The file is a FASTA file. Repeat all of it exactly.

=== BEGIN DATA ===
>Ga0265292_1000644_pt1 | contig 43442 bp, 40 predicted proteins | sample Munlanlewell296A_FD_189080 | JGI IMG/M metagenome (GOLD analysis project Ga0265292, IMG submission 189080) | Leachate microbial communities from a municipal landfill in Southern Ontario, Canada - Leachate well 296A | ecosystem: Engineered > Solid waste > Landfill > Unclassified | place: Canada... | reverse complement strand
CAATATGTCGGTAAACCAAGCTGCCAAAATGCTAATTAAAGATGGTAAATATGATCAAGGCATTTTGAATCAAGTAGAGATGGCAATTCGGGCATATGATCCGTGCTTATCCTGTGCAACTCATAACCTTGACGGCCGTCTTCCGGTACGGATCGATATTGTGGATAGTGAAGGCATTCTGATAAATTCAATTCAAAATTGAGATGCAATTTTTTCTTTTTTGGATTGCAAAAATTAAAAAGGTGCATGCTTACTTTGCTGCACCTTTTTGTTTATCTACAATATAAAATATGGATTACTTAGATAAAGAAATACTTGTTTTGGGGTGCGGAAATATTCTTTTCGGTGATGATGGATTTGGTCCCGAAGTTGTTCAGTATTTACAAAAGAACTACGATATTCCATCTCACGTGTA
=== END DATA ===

>Ga0265292_1000644_pt1 | contig 43442 bp, 40 predicted proteins | sample Munlanlewell296A_FD_189080 | JGI IMG/M metagenome (GOLD analysis project Ga0265292, IMG submission 189080) | Leachate microbial communities from a municipal landfill in Southern Ontario, Canada - Leachate well 296A | ecosystem: Engineered > Solid waste > Landfill > Unclassified | place: Canada... | reverse complement strand
CAATATGTCGGTAAACCAAGCTGCCAAAATGCTAATTAAAGATGGTAAATATGATCAAGGCATTTTGAATCAAGTAGAGATGGCAATTCGGGCATATGATCCGTGCTTATCCTGTGCAACTCATAACCTTGACGGCCGTCTTCCGGTACGGATCGATATTGTGGATAGTGAAGGCATTCTGATAAATTCAATTCAAAATTGAGATGCAATTTTTTCTTTTTTGGATTGCAAAAATTAAAAAGGTGCATGCTTACTTTGCTGCACCTTTTTGTTTATCTACAATATAAAATATGGATTACTTAGATAAAGAAATACTTGTTTTGGGGTGCGGAAATATTCTTTTCGGTGATGATGGATTTGGTCCCGAAGTTGTTCAGTATTTACAAAAGAACTACGATATTCCATCTCACGTGTA